And I agree with Mary Ellen and Mike that you could stand to attenuate some of your palpable condescension toward your orchestra colleagues.
November 12, 2021, 6:14 PM · There's also a reasonably playable string orchestra accompaniment arranged by Lynne Latham of the Kreisler Praeludium and Allegro:

November 13, 2021, 2:38 AM · I think Vivaldi would be a good choice. Perhaps a synthesizer could be used to play the harpsichord part.

Edited: November 16, 2021, 7:33 PM · Most public schools have some kind of an electronic keyboard and these devices usually produce a decent harpsichord sound. But really, you can perform these pieces without the harpsichord part. In my opinion many of them are better without the harpsichord, which, to my ear, mostly just inserts a layer of noise behind the orchestra.
November 13, 2021, 11:45 AM · There are about 100(?) Vivaldi violin concertos, so you don't have to do the famous A minor or something from the 4 seasons. Vivaldi's orchestra was technically a student orchestra. Any concerto from the Baroque era will have the added advantage of having easy Viola parts and not having a separate bass part. Student or low-budget amateur/community orchestras having trouble finding competent Oboes, Bassoons, and French Horns. The Mozart concertos use 2 Oboes and 2 Horns, with the first Horn part being in the difficult high range. Some of the easiest orchestra parts I have done have been from piano concertos;--Chopin, Schumann, Grieg, even Beethoven. The harpsichord part is definitely optional at this level. Thomas Beecham's opinion of the harpsichord; " two skeletons copulating on a tin roof".
November 13, 2021, 12:19 PM · One could add Mendelssohn's early d-minor violin concerto (with strings only) to the list of candidate concertos. It would be something that is not part of the standard violin curriculum. It is nothing like the breath taking achievement of Mendelssohn's e-minor concerto but it is charming and entertaining--and playable. It is a little harder than Haydn G-Major and has only one cadenza, in the finale, supplied by the composer.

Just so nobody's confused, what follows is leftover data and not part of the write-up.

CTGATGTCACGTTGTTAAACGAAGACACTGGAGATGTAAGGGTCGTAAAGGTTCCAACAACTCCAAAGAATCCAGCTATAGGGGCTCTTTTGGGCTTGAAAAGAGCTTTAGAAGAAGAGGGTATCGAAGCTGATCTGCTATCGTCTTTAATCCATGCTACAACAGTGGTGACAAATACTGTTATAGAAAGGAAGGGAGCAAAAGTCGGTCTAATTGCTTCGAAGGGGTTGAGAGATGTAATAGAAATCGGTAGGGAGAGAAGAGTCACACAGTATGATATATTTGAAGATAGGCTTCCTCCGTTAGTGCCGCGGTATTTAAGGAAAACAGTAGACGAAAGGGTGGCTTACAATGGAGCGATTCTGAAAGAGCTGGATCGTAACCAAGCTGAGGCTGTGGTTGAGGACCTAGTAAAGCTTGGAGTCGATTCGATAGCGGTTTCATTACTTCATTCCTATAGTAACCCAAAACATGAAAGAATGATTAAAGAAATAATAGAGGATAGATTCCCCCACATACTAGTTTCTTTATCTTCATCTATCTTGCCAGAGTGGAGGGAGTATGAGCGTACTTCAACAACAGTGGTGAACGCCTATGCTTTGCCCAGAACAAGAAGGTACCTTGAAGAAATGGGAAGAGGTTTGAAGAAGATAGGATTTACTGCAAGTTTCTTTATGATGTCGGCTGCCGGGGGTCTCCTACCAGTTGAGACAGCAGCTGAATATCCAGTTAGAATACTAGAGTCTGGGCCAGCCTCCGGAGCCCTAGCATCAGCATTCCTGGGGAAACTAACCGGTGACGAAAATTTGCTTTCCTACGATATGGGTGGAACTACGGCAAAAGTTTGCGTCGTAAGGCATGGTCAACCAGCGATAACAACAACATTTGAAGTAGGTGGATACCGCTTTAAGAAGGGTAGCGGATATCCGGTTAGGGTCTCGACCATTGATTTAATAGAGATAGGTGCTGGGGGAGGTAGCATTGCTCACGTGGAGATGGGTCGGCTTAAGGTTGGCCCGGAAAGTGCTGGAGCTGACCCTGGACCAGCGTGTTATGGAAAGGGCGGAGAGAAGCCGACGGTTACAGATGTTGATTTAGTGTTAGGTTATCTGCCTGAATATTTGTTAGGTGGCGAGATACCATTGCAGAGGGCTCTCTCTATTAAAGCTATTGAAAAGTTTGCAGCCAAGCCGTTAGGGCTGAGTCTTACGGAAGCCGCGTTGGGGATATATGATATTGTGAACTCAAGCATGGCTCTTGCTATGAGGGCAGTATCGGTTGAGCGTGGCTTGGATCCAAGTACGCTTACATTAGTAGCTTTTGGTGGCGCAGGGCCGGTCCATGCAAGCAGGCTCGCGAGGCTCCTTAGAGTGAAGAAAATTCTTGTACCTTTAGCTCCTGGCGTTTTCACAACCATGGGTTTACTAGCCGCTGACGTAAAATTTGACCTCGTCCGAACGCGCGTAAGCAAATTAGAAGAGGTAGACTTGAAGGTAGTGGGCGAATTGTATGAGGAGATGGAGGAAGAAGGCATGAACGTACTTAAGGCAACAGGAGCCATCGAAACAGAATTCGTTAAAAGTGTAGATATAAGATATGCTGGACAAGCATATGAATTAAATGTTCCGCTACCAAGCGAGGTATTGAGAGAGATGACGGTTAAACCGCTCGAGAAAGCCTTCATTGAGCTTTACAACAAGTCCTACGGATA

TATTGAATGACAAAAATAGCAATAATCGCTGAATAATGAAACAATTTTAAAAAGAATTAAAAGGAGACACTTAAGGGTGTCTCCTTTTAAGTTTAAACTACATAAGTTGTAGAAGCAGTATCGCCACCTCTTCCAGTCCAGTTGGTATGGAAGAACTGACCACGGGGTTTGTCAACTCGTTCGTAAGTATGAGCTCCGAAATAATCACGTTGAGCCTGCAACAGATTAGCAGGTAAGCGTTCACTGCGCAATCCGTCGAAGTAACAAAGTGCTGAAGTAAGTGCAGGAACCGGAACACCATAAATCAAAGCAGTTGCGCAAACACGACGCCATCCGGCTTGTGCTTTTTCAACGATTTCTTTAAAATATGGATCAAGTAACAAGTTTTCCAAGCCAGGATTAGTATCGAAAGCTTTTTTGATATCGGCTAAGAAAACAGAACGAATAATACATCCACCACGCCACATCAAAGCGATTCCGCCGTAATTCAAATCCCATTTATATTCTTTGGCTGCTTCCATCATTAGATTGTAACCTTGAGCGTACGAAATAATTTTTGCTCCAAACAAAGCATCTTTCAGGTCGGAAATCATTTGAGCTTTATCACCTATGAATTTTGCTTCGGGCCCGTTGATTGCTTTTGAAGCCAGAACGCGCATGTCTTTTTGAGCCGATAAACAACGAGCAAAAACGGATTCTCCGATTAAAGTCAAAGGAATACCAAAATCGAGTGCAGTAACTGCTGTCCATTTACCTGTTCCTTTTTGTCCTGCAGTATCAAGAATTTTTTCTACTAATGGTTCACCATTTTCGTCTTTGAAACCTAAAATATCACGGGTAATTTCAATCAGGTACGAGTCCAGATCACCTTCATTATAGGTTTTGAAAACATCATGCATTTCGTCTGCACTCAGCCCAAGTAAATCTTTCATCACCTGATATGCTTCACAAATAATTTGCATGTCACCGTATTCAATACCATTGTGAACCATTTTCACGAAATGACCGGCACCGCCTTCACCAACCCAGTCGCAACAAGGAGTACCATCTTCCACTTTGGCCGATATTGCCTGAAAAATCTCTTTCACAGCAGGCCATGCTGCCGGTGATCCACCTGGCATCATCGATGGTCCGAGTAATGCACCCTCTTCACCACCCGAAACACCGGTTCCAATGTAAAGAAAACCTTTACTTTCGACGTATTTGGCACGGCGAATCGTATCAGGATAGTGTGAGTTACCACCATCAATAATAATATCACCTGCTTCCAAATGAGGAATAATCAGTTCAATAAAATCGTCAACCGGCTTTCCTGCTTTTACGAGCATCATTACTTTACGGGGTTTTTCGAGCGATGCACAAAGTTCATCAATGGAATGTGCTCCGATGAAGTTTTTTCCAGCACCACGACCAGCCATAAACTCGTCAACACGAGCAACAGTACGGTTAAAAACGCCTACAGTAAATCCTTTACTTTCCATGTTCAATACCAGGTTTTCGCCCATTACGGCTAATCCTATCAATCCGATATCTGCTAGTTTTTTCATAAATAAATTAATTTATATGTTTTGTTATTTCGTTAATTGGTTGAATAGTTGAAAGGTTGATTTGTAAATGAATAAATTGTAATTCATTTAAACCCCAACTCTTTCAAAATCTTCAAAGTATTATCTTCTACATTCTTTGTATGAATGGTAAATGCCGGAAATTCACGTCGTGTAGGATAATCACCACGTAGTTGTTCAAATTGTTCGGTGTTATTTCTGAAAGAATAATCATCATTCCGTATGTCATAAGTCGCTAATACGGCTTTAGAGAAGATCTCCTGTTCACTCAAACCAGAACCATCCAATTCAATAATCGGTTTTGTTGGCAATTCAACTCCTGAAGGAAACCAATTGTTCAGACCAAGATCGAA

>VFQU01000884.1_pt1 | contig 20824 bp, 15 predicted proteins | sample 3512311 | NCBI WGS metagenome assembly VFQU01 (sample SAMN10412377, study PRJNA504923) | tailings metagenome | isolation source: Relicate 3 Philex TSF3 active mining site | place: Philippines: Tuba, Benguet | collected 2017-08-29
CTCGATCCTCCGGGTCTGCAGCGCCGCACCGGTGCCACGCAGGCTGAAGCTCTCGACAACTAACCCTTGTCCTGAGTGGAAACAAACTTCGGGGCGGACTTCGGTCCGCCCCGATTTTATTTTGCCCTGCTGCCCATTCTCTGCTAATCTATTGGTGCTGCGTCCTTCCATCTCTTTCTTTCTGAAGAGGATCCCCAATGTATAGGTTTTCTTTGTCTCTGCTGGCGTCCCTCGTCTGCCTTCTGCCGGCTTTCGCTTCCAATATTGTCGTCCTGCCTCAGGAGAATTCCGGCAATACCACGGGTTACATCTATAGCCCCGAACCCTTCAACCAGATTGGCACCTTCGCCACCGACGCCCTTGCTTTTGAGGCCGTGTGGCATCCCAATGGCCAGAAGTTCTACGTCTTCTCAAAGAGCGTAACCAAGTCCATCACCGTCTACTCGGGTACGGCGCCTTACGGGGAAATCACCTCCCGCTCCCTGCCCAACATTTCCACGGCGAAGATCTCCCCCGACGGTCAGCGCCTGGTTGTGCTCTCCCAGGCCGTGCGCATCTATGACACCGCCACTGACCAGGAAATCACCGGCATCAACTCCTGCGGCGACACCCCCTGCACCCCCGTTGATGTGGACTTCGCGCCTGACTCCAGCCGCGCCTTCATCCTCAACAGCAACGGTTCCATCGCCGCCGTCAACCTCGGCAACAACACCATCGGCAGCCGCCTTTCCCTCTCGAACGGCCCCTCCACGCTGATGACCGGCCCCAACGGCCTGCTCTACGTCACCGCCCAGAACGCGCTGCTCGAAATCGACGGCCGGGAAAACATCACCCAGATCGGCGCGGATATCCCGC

There is an adaptation by Menuhin (for himself) but I prefer Mendelssohn's original; Menuhin's somewhat generic virtuosity (sounding a bit like Viotti) does not improve the piece. I used to own an edition from East Germany; you can find a decent "Urtext" on IMSLP with score and parts.

November 13, 2021, 12:48 PM · Vivaldi Concerto in D Major, RV 212a. This concerto is a lot of fun, showcases the soloist’s technique well, and has an orchestral accompaniment that isn’t too difficult.
November 13, 2021, 4:32 PM · The Vivaldi Four Seasons concertos are playable by that level of orchestra if you don't take aggressive tempi.

Haydn G major, Beethoven F-major Romance were good suggestions.

I imagine Bach A minor and E major are manageable, as well.

November 15, 2021, 10:34 AM · I had this same issue when I was a senior in high school. I found arrangements of the Mozart concertos on IMSLP for string orchestra. I ended up playing the first movement of Mozart 3 with the arrangement, and it worked out pretty well.
Edited: November 15, 2021, 11:21 AM · I certainly agre with Lydia about Vivald's Four Seasons Concerti. Of the 4 I think Winter can be the most exciting with the "storms" and the "romantic," lounging "fireplace" Largo - provided you play that 2nd movement appropriately slowly (as so many soloists do not).

There are alternate bowings to the usual ones we see for this concerto and my all-time favorite is the mid-1950s recording (LP) by the Stuttgart Chamber Orchestra. I found the Italian score and parts for this version in a suburban D.C. music store to bring back to California 40 some years ago when I performed it.